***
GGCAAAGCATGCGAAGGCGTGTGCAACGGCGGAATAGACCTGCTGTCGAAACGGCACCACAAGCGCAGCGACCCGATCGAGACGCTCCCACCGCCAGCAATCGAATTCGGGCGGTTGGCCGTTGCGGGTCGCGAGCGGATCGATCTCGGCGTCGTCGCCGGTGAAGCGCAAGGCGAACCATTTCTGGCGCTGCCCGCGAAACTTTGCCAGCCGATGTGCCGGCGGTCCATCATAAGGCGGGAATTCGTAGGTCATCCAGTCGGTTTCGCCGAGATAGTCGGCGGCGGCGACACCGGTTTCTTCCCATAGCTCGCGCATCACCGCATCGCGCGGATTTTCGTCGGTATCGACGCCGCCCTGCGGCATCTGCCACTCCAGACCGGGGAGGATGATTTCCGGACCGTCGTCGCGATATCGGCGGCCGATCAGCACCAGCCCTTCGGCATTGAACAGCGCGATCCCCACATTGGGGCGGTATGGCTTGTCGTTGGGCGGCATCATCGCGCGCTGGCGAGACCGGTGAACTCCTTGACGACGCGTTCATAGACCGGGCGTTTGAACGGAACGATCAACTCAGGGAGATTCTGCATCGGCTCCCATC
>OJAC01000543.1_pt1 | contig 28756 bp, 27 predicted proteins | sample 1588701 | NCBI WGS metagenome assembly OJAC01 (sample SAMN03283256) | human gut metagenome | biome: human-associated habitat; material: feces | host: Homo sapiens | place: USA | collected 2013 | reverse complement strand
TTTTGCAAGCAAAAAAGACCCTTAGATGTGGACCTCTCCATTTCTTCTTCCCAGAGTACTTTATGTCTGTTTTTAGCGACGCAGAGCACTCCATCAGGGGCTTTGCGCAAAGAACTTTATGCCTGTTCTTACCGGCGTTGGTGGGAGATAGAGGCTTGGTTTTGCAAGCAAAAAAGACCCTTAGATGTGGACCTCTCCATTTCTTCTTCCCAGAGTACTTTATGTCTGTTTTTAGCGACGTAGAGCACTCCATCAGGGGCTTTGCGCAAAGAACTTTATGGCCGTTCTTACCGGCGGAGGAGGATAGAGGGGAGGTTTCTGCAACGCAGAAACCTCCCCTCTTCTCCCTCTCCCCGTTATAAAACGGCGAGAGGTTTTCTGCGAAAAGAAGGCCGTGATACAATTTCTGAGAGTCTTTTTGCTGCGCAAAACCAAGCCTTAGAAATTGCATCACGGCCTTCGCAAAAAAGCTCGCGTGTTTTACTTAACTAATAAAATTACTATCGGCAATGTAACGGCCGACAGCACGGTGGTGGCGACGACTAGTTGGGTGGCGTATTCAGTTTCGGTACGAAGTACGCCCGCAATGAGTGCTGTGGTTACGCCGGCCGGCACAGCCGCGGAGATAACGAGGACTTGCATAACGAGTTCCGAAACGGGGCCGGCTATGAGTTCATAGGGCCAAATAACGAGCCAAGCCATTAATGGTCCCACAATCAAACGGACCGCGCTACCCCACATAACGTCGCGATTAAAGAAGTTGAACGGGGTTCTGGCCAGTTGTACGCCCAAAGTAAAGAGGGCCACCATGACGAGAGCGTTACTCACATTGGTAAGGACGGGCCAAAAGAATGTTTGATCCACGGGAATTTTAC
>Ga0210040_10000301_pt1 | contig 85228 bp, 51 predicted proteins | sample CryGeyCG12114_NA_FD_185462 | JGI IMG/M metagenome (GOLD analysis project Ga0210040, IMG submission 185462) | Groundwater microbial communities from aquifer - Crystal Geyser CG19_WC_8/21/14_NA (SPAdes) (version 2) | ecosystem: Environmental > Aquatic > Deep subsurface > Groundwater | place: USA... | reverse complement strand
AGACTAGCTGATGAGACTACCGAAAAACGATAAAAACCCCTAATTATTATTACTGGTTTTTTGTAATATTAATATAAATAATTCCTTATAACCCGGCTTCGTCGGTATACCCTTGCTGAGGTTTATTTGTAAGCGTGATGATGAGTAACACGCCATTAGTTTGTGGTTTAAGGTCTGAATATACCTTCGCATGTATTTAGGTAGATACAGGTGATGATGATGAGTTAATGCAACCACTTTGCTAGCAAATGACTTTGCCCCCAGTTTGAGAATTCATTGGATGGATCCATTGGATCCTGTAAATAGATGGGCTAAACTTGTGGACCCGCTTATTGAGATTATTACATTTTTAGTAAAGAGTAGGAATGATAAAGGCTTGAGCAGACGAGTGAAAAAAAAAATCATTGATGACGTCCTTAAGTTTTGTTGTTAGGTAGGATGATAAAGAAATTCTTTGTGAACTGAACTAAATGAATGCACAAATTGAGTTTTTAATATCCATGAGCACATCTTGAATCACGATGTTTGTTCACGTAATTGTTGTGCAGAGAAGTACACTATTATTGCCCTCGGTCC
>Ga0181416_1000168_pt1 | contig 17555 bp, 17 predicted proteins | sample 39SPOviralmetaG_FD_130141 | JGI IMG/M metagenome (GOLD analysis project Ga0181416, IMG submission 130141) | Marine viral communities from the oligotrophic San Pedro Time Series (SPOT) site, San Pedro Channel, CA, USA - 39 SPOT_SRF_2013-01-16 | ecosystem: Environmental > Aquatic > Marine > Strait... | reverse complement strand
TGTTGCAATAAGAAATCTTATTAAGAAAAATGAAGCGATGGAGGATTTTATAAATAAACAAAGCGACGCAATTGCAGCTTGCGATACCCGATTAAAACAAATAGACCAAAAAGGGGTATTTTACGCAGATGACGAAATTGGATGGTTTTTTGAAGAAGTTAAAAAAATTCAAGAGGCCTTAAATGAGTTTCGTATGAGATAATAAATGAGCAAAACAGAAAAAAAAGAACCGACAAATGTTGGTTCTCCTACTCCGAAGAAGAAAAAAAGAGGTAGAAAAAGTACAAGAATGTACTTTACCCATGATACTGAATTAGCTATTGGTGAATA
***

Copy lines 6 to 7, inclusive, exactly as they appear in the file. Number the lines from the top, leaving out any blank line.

>Ga0181416_1000168_pt1 | contig 17555 bp, 17 predicted proteins | sample 39SPOviralmetaG_FD_130141 | JGI IMG/M metagenome (GOLD analysis project Ga0181416, IMG submission 130141) | Marine viral communities from the oligotrophic San Pedro Time Series (SPOT) site, San Pedro Channel, CA, USA - 39 SPOT_SRF_2013-01-16 | ecosystem: Environmental > Aquatic > Marine > Strait... | reverse complement strand
TGTTGCAATAAGAAATCTTATTAAGAAAAATGAAGCGATGGAGGATTTTATAAATAAACAAAGCGACGCAATTGCAGCTTGCGATACCCGATTAAAACAAATAGACCAAAAAGGGGTATTTTACGCAGATGACGAAATTGGATGGTTTTTTGAAGAAGTTAAAAAAATTCAAGAGGCCTTAAATGAGTTTCGTATGAGATAATAAATGAGCAAAACAGAAAAAAAAGAACCGACAAATGTTGGTTCTCCTACTCCGAAGAAGAAAAAAAGAGGTAGAAAAAGTACAAGAATGTACTTTACCCATGATACTGAATTAGCTATTGGTGAATA